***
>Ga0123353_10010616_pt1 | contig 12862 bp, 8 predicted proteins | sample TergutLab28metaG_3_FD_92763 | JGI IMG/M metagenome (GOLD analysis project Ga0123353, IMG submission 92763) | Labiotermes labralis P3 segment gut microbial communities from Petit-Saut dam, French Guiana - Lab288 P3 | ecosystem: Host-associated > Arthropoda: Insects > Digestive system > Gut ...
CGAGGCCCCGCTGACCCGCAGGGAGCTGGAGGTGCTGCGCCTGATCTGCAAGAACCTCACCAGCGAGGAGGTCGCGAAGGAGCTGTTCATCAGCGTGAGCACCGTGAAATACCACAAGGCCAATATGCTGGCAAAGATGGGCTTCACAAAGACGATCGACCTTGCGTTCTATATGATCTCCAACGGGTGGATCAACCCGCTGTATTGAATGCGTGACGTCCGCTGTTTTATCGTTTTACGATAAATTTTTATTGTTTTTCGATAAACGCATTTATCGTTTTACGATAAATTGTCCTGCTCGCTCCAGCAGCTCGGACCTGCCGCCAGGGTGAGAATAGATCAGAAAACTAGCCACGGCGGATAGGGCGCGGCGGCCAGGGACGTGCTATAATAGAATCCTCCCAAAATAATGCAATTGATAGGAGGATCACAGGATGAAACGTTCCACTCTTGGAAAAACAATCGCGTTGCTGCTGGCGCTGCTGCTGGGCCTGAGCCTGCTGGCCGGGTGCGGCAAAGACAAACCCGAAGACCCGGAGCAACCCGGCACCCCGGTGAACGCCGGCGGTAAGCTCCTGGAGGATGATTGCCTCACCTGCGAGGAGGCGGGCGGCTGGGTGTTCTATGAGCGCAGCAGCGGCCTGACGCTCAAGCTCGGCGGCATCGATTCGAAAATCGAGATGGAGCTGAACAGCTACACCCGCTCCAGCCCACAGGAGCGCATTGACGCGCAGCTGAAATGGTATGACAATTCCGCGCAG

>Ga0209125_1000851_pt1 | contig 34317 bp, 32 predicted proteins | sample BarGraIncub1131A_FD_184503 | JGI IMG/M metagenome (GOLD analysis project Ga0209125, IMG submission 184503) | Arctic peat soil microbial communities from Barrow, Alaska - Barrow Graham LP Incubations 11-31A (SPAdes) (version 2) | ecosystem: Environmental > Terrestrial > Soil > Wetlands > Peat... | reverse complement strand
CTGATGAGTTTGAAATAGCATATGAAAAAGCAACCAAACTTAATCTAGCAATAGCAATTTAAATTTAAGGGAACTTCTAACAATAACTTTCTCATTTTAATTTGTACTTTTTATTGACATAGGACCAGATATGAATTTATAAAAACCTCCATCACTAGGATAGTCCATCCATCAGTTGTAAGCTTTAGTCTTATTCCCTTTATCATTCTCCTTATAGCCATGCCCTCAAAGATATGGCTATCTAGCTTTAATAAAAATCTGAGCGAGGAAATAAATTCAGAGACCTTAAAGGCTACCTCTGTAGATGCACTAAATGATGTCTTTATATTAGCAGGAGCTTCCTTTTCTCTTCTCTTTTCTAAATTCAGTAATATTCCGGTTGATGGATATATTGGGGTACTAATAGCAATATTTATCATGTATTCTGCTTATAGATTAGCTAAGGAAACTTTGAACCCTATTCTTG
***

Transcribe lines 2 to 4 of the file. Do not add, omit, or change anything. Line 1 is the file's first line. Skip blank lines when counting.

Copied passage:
CGAGGCCCCGCTGACCCGCAGGGAGCTGGAGGTGCTGCGCCTGATCTGCAAGAACCTCACCAGCGAGGAGGTCGCGAAGGAGCTGTTCATCAGCGTGAGCACCGTGAAATACCACAAGGCCAATATGCTGGCAAAGATGGGCTTCACAAAGACGATCGACCTTGCGTTCTATATGATCTCCAACGGGTGGATCAACCCGCTGTATTGAATGCGTGACGTCCGCTGTTTTATCGTTTTACGATAAATTTTTATTGTTTTTCGATAAACGCATTTATCGTTTTACGATAAATTGTCCTGCTCGCTCCAGCAGCTCGGACCTGCCGCCAGGGTGAGAATAGATCAGAAAACTAGCCACGGCGGATAGGGCGCGGCGGCCAGGGACGTGCTATAATAGAATCCTCCCAAAATAATGCAATTGATAGGAGGATCACAGGATGAAACGTTCCACTCTTGGAAAAACAATCGCGTTGCTGCTGGCGCTGCTGCTGGGCCTGAGCCTGCTGGCCGGGTGCGGCAAAGACAAACCCGAAGACCCGGAGCAACCCGGCACCCCGGTGAACGCCGGCGGTAAGCTCCTGGAGGATGATTGCCTCACCTGCGAGGAGGCGGGCGGCTGGGTGTTCTATGAGCGCAGCAGCGGCCTGACGCTCAAGCTCGGCGGCATCGATTCGAAAATCGAGATGGAGCTGAACAGCTACACCCGCTCCAGCCCACAGGAGCGCATTGACGCGCAGCTGAAATGGTATGACAATTCCGCGCAG

>Ga0209125_1000851_pt1 | contig 34317 bp, 32 predicted proteins | sample BarGraIncub1131A_FD_184503 | JGI IMG/M metagenome (GOLD analysis project Ga0209125, IMG submission 184503) | Arctic peat soil microbial communities from Barrow, Alaska - Barrow Graham LP Incubations 11-31A (SPAdes) (version 2) | ecosystem: Environmental > Terrestrial > Soil > Wetlands > Peat... | reverse complement strand
CTGATGAGTTTGAAATAGCATATGAAAAAGCAACCAAACTTAATCTAGCAATAGCAATTTAAATTTAAGGGAACTTCTAACAATAACTTTCTCATTTTAATTTGTACTTTTTATTGACATAGGACCAGATATGAATTTATAAAAACCTCCATCACTAGGATAGTCCATCCATCAGTTGTAAGCTTTAGTCTTATTCCCTTTATCATTCTCCTTATAGCCATGCCCTCAAAGATATGGCTATCTAGCTTTAATAAAAATCTGAGCGAGGAAATAAATTCAGAGACCTTAAAGGCTACCTCTGTAGATGCACTAAATGATGTCTTTATATTAGCAGGAGCTTCCTTTTCTCTTCTCTTTTCTAAATTCAGTAATATTCCGGTTGATGGATATATTGGGGTACTAATAGCAATATTTATCATGTATTCTGCTTATAGATTAGCTAAGGAAACTTTGAACCCTATTCTTG